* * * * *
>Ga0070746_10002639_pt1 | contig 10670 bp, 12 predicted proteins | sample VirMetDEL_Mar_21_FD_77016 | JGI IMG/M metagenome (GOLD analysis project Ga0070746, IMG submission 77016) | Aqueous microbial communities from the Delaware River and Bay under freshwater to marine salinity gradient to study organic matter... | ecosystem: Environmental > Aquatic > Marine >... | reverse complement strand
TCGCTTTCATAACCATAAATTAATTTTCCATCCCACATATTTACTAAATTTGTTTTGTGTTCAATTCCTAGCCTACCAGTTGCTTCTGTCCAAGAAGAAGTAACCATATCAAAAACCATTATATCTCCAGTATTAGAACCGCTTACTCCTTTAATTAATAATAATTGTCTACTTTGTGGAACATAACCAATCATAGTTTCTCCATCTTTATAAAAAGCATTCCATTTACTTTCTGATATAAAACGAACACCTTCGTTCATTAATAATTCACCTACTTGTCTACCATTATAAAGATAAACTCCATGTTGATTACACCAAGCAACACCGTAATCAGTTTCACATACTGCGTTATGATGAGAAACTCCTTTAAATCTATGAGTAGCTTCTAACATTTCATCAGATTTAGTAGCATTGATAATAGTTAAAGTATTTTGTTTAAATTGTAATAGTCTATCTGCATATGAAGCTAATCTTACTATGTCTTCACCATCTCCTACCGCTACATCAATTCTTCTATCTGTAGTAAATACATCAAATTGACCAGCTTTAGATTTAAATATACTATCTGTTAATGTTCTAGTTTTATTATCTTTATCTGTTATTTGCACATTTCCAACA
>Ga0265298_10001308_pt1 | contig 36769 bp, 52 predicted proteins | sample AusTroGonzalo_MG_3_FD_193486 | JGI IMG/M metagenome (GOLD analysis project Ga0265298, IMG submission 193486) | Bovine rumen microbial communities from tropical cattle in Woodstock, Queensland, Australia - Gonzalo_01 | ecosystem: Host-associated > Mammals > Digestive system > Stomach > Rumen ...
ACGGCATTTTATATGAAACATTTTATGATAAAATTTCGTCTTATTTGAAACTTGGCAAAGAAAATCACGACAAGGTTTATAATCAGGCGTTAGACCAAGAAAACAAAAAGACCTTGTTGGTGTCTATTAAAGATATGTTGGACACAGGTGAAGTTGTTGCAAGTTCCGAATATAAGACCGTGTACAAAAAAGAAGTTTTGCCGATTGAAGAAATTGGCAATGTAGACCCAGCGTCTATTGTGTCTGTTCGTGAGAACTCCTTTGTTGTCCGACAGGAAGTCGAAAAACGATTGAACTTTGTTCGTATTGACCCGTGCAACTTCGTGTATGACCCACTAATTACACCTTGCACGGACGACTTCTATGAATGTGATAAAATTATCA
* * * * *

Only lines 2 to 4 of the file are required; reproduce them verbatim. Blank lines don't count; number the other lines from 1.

TCGCTTTCATAACCATAAATTAATTTTCCATCCCACATATTTACTAAATTTGTTTTGTGTTCAATTCCTAGCCTACCAGTTGCTTCTGTCCAAGAAGAAGTAACCATATCAAAAACCATTATATCTCCAGTATTAGAACCGCTTACTCCTTTAATTAATAATAATTGTCTACTTTGTGGAACATAACCAATCATAGTTTCTCCATCTTTATAAAAAGCATTCCATTTACTTTCTGATATAAAACGAACACCTTCGTTCATTAATAATTCACCTACTTGTCTACCATTATAAAGATAAACTCCATGTTGATTACACCAAGCAACACCGTAATCAGTTTCACATACTGCGTTATGATGAGAAACTCCTTTAAATCTATGAGTAGCTTCTAACATTTCATCAGATTTAGTAGCATTGATAATAGTTAAAGTATTTTGTTTAAATTGTAATAGTCTATCTGCATATGAAGCTAATCTTACTATGTCTTCACCATCTCCTACCGCTACATCAATTCTTCTATCTGTAGTAAATACATCAAATTGACCAGCTTTAGATTTAAATATACTATCTGTTAATGTTCTAGTTTTATTATCTTTATCTGTTATTTGCACATTTCCAACA
>Ga0265298_10001308_pt1 | contig 36769 bp, 52 predicted proteins | sample AusTroGonzalo_MG_3_FD_193486 | JGI IMG/M metagenome (GOLD analysis project Ga0265298, IMG submission 193486) | Bovine rumen microbial communities from tropical cattle in Woodstock, Queensland, Australia - Gonzalo_01 | ecosystem: Host-associated > Mammals > Digestive system > Stomach > Rumen ...
ACGGCATTTTATATGAAACATTTTATGATAAAATTTCGTCTTATTTGAAACTTGGCAAAGAAAATCACGACAAGGTTTATAATCAGGCGTTAGACCAAGAAAACAAAAAGACCTTGTTGGTGTCTATTAAAGATATGTTGGACACAGGTGAAGTTGTTGCAAGTTCCGAATATAAGACCGTGTACAAAAAAGAAGTTTTGCCGATTGAAGAAATTGGCAATGTAGACCCAGCGTCTATTGTGTCTGTTCGTGAGAACTCCTTTGTTGTCCGACAGGAAGTCGAAAAACGATTGAACTTTGTTCGTATTGACCCGTGCAACTTCGTGTATGACCCACTAATTACACCTTGCACGGACGACTTCTATGAATGTGATAAAATTATCA